The process to your freedom. The steps in a divorce.
Beginning the Divorce Process
If you are reading this blog post right now, more than likely you, or someone you know, is contemplating a divorce. This is a scary time for all involved, especially when you have no idea what to expect. Even more frustrating, you may not even know the next steps after talking to an attorney. Hopefully, after reading this blog, you will have a better understanding and be better prepared should you need to move forward with a divorce. Please note that this is not every step that can or should be taken, but this is an overview of the major steps to take.
First and foremost, please understand that the more you and your ex-spouse can agree and compromise, the easier this process will go for both of you. (and the cheaper it will be). That being said, let’s be real, if you could agree and compromise, you probably would not be talking about divorce and hiring lawyers.
Is the Divorce Contested or Uncontested?
The first thing you need to figure out is whether this is going to be a contested or uncontested divorce. An uncontested divorce is one in which both spouses agree that the marriage is to end and come to a mutually satisfying agreement regarding the final divorce settlement. The streamlined divorce procedure can often save a couple time and money. As you might guess, a contested divorce is when the spouses cannot arrive at an agreement on one or more key issues in order to conclusively terminate their marriage. The two key issues which most spouses cannot agree on is custody of minor children and finances. Sometimes you can navigate an uncontested divorce without an attorney, but it is strongly advised to never try to litigate a contested divorce on your own.
The Divorce Complaint
So, what is the process? First, a Divorce Complaint must be filed. If you are the spouse filing for the divorce, you or your attorney will file a Complaint for Divorce. In the complaint, you will make your initial case alleging proper residency, grounds for divorce, which spouse should have custody of minor children and any financial allegations regarding money, property, etc. The complaint and a summons will be served on the non-filing spouse (the Defendant). If served with a divorce complaint and summons, in Arkansas, you have thirty (30) days to file an Answer to the complaint. Basically, an Answer is your response to all the allegations made by your ex-spouse in the Complaint.
Custody and Divorce
The next question to ask yourself is regarding minor children and the marital home. If you have minor children, can you agree on custody? If not, you will most likely want to ask the court for a Temporary Hearing. A temporary hearing is a hearing held closer to the beginning of a divorce matter usually to determine disputes which require an immediate resolution. A judge will hear the arguments on both sides and make a temporary ruling. The temporary ruling will stay in effect until the final hearing and divorce decree are entered in the case. Disputes such as the custody arrangement between the parties, child support obligations, who remains in the marital home, and spousal support are usually heard by the court during the temporary hearing. A temporary hearing may or may not be necessary in a divorce. Ultimately it is something you should discuss with your lawyer.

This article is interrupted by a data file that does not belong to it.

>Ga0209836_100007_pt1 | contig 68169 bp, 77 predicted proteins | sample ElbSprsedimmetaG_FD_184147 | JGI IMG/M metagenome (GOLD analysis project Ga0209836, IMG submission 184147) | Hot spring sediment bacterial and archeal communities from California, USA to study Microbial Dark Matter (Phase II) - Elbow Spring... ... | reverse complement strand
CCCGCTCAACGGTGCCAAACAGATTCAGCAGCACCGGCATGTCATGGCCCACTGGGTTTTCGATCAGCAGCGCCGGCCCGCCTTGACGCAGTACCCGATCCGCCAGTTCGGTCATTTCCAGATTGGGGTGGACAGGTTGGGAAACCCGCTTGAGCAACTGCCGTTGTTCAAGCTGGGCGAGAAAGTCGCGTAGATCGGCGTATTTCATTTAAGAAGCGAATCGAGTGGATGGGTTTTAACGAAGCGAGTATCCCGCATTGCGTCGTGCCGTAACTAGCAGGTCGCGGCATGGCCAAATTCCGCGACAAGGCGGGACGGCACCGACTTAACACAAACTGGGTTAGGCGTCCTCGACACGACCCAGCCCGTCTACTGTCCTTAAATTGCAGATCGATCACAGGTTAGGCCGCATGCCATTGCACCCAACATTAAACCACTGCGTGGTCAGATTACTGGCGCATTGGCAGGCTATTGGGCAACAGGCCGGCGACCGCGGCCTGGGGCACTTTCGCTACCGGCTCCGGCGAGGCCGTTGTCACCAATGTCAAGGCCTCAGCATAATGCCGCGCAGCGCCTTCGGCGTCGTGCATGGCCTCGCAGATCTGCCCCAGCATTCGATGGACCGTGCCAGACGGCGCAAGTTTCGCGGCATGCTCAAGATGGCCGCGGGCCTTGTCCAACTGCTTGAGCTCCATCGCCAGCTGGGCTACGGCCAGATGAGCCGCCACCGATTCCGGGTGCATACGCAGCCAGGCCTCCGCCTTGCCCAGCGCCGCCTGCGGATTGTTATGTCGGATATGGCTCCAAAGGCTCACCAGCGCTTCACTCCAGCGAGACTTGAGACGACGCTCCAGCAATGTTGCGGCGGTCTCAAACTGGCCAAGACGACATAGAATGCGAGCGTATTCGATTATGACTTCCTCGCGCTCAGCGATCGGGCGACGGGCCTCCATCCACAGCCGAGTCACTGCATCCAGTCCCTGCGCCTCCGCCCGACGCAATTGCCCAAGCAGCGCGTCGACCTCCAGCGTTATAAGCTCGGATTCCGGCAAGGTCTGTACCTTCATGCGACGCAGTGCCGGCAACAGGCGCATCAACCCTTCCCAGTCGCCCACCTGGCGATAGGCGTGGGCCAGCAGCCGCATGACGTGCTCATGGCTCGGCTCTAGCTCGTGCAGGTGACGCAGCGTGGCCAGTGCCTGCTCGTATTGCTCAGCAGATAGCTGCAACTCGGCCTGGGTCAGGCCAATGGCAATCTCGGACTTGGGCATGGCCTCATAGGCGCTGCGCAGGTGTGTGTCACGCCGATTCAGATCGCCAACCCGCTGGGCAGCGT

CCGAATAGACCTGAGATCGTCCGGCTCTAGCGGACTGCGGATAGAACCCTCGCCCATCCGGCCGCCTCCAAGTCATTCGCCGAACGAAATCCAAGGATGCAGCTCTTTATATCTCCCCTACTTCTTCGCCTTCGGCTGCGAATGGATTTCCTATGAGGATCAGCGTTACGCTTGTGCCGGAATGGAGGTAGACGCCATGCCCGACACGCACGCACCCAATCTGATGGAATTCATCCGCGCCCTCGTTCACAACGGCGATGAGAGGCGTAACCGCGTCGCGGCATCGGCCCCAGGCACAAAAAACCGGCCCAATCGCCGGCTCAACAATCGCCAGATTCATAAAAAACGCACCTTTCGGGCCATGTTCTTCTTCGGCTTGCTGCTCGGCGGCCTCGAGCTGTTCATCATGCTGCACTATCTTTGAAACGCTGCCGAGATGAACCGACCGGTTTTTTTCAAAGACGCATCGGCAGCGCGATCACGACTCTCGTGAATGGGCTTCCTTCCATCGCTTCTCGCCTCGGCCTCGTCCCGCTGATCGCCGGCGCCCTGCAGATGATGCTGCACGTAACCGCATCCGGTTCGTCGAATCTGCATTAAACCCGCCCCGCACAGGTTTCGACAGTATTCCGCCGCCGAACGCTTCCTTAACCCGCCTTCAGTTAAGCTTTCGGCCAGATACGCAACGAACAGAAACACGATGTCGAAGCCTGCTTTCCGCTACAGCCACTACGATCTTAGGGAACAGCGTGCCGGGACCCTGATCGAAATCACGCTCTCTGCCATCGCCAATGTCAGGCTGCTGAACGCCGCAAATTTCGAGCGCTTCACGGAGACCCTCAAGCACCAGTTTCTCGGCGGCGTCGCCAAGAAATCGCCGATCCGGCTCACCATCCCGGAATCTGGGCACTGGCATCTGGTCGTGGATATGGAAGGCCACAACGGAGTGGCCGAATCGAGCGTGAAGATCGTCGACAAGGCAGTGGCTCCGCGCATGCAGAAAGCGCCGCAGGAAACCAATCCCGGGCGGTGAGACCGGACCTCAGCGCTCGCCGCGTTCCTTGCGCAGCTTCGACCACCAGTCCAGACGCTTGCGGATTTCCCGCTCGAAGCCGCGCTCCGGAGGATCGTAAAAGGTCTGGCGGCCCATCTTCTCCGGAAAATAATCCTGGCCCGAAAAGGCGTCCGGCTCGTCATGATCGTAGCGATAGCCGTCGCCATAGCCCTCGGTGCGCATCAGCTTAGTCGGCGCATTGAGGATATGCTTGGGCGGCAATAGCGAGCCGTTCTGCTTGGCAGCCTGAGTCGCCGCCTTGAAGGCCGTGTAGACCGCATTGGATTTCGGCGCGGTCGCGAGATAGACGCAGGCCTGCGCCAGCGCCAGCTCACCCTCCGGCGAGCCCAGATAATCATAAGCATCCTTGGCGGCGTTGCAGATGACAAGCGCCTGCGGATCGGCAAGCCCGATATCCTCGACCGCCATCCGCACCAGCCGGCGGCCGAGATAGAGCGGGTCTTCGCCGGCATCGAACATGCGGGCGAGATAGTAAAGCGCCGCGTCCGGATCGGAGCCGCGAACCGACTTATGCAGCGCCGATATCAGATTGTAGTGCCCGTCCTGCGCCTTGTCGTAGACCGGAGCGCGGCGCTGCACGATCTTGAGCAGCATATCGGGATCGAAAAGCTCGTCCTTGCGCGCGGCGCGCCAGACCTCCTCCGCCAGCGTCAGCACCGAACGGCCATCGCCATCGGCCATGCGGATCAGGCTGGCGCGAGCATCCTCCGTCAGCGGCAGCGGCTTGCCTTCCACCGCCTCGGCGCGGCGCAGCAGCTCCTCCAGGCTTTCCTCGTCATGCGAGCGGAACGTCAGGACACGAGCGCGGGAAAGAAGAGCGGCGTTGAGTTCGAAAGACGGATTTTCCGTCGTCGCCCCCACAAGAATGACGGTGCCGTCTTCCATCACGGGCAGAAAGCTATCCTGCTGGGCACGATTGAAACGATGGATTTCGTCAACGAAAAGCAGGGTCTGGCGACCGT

Divorce Discovery Process
In a contested divorce, you will almost always do discovery. This can be done before or after a temporary hearing. Discovery is the process your attorney will use to obtain information from the opposing party. The two most common discovery processes are called interrogatories and requests for production of documents. Interrogatories are written questions posed to the opposing party, for which a response is required, under conditions specified by the jurisdiction ’s rules of court procedure. In other words, interrogatories are questions you get to ask your ex-spouse which must be answered under oath and within a specific time frame. Requests for Production are discovery requests served by one party to an action on another for the presentation for inspection of specified documents or tangible things. Common requests can be bank statements, paystubs, texts and/or email communications between the parties, etc. Interrogatories and Requests for Production of Documents are nearly always sent to the opposing party together.
The Divorce Final Hearing
Finally, once all the above has taken place, you or your attorney will set the case for a final hearing or trial. A family law trial can look quite a bit like a trial you see on television. Parties can call witness to testify, introduce evidence, cross-examine witness, etc. The big difference between a television trial and a family law trial is that there is no jury. Family law trials are heard and decided by judges. At the end of the trial, the judge will enter a final order on all the disputes between the parties based on family law rules and case law, along with the evidence and testimony heard at the trial. The judge’s ruling will be entered in your divorce decree which, once filed, becomes the final order and the official dissolution of the marriage.
Eason Law Divorce Experience
At Eason Law, we have helped many people navigate divorce and custody matters. Whether it be an initial divorce or modification of custody and child support obligations, we handle it all. If you need an experienced legal team to help you navigate your family law matters, call us today and let us help you through the process.
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